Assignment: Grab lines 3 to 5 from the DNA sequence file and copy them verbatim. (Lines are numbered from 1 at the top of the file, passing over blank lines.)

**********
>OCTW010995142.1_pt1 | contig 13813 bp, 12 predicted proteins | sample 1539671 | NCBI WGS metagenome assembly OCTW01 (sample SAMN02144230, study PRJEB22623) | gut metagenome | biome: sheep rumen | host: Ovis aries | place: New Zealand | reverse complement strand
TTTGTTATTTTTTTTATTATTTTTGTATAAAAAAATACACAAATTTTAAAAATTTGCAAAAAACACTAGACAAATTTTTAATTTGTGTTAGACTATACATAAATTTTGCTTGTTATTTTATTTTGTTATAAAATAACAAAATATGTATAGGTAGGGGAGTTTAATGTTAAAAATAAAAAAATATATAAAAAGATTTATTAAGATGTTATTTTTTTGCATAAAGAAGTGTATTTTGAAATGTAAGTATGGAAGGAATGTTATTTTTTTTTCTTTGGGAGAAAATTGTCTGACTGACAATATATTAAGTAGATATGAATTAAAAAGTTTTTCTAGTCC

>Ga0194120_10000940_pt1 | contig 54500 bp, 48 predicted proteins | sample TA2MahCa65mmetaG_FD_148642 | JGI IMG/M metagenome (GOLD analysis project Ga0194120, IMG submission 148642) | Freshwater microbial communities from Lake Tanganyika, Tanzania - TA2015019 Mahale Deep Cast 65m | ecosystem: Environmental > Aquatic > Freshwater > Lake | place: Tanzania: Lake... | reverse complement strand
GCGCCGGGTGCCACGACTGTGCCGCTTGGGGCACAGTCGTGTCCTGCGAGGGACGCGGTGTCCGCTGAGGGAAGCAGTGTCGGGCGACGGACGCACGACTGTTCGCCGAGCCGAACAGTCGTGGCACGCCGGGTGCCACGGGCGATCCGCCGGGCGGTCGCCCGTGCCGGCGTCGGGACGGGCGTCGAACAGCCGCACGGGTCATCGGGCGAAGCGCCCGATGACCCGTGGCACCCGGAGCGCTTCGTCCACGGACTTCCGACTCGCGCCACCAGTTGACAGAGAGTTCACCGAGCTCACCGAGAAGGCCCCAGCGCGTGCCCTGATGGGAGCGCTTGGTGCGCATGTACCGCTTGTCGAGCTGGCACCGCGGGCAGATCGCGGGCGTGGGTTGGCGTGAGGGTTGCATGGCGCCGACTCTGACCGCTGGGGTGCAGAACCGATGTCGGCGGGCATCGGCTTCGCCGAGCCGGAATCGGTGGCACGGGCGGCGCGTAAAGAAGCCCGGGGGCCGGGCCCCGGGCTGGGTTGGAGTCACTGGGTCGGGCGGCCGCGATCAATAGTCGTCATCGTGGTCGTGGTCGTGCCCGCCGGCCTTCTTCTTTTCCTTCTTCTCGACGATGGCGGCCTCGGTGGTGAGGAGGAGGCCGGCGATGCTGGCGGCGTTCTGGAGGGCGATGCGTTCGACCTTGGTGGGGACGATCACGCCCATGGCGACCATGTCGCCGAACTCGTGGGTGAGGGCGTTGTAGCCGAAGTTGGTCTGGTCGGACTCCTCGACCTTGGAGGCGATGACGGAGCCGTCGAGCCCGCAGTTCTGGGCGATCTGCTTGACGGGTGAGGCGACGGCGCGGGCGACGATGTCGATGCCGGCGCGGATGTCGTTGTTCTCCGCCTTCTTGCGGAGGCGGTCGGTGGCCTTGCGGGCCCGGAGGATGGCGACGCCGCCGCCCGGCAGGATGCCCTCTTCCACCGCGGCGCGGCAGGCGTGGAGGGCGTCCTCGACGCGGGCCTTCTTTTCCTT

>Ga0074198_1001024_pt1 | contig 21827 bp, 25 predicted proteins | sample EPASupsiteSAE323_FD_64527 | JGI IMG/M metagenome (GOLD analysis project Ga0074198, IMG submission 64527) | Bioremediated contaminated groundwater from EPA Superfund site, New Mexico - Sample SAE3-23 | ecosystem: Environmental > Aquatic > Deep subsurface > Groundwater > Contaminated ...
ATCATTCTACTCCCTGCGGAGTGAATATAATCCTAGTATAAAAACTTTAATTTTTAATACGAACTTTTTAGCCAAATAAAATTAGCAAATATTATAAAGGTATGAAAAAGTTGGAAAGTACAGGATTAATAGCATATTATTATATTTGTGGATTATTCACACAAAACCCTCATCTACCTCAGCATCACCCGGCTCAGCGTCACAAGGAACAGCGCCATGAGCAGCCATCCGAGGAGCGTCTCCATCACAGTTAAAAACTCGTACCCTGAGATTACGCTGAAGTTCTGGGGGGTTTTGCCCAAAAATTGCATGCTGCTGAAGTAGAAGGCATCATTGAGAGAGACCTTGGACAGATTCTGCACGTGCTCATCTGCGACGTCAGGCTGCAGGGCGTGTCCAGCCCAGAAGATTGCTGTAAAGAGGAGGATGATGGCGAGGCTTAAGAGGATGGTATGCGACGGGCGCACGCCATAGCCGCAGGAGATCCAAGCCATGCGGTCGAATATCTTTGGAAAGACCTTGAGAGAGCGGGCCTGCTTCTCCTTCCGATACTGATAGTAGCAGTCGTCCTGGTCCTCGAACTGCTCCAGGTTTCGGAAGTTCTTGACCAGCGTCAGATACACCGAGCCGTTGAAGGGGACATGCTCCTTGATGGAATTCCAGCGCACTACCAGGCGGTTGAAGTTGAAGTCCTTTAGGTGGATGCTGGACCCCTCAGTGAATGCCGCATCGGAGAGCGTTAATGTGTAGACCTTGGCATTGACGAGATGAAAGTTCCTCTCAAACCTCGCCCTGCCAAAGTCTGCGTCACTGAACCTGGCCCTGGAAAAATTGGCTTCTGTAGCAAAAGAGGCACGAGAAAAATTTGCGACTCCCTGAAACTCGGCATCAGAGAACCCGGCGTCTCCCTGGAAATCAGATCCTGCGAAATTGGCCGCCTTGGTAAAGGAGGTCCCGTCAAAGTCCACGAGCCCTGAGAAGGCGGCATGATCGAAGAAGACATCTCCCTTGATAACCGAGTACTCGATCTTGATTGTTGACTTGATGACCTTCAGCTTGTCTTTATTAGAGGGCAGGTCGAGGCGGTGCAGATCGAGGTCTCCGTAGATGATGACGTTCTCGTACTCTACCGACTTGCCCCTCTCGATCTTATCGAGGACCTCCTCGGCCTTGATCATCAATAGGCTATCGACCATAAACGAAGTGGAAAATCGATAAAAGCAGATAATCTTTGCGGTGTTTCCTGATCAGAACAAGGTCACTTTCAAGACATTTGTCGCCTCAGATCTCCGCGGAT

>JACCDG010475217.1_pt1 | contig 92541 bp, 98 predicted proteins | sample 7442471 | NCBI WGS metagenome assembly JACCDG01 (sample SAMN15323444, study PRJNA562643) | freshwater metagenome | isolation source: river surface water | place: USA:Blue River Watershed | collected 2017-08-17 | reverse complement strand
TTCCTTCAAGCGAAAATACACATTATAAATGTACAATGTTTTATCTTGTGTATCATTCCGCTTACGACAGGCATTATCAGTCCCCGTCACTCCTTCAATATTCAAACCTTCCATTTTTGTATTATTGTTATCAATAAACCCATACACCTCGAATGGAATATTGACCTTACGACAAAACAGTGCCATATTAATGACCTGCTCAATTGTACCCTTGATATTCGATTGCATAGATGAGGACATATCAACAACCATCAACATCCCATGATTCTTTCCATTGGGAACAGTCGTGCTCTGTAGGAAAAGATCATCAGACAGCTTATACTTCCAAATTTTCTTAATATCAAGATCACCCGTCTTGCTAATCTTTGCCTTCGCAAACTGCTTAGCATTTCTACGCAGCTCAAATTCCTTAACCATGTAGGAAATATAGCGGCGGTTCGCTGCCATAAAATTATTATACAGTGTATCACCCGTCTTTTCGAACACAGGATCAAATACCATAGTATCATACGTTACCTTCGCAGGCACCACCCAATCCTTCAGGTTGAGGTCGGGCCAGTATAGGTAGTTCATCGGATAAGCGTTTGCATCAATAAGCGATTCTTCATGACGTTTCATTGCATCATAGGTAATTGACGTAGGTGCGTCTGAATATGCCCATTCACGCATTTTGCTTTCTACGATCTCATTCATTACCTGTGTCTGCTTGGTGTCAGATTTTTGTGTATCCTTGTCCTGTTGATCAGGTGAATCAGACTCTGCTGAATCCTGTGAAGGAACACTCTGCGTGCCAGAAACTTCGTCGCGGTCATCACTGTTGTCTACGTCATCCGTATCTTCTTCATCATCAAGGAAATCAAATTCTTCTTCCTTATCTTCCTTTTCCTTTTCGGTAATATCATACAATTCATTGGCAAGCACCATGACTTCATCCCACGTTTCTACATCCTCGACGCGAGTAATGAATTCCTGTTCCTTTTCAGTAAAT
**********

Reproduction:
>Ga0194120_10000940_pt1 | contig 54500 bp, 48 predicted proteins | sample TA2MahCa65mmetaG_FD_148642 | JGI IMG/M metagenome (GOLD analysis project Ga0194120, IMG submission 148642) | Freshwater microbial communities from Lake Tanganyika, Tanzania - TA2015019 Mahale Deep Cast 65m | ecosystem: Environmental > Aquatic > Freshwater > Lake | place: Tanzania: Lake... | reverse complement strand
GCGCCGGGTGCCACGACTGTGCCGCTTGGGGCACAGTCGTGTCCTGCGAGGGACGCGGTGTCCGCTGAGGGAAGCAGTGTCGGGCGACGGACGCACGACTGTTCGCCGAGCCGAACAGTCGTGGCACGCCGGGTGCCACGGGCGATCCGCCGGGCGGTCGCCCGTGCCGGCGTCGGGACGGGCGTCGAACAGCCGCACGGGTCATCGGGCGAAGCGCCCGATGACCCGTGGCACCCGGAGCGCTTCGTCCACGGACTTCCGACTCGCGCCACCAGTTGACAGAGAGTTCACCGAGCTCACCGAGAAGGCCCCAGCGCGTGCCCTGATGGGAGCGCTTGGTGCGCATGTACCGCTTGTCGAGCTGGCACCGCGGGCAGATCGCGGGCGTGGGTTGGCGTGAGGGTTGCATGGCGCCGACTCTGACCGCTGGGGTGCAGAACCGATGTCGGCGGGCATCGGCTTCGCCGAGCCGGAATCGGTGGCACGGGCGGCGCGTAAAGAAGCCCGGGGGCCGGGCCCCGGGCTGGGTTGGAGTCACTGGGTCGGGCGGCCGCGATCAATAGTCGTCATCGTGGTCGTGGTCGTGCCCGCCGGCCTTCTTCTTTTCCTTCTTCTCGACGATGGCGGCCTCGGTGGTGAGGAGGAGGCCGGCGATGCTGGCGGCGTTCTGGAGGGCGATGCGTTCGACCTTGGTGGGGACGATCACGCCCATGGCGACCATGTCGCCGAACTCGTGGGTGAGGGCGTTGTAGCCGAAGTTGGTCTGGTCGGACTCCTCGACCTTGGAGGCGATGACGGAGCCGTCGAGCCCGCAGTTCTGGGCGATCTGCTTGACGGGTGAGGCGACGGCGCGGGCGACGATGTCGATGCCGGCGCGGATGTCGTTGTTCTCCGCCTTCTTGCGGAGGCGGTCGGTGGCCTTGCGGGCCCGGAGGATGGCGACGCCGCCGCCCGGCAGGATGCCCTCTTCCACCGCGGCGCGGCAGGCGTGGAGGGCGTCCTCGACGCGGGCCTTCTTTTCCTT

>Ga0074198_1001024_pt1 | contig 21827 bp, 25 predicted proteins | sample EPASupsiteSAE323_FD_64527 | JGI IMG/M metagenome (GOLD analysis project Ga0074198, IMG submission 64527) | Bioremediated contaminated groundwater from EPA Superfund site, New Mexico - Sample SAE3-23 | ecosystem: Environmental > Aquatic > Deep subsurface > Groundwater > Contaminated ...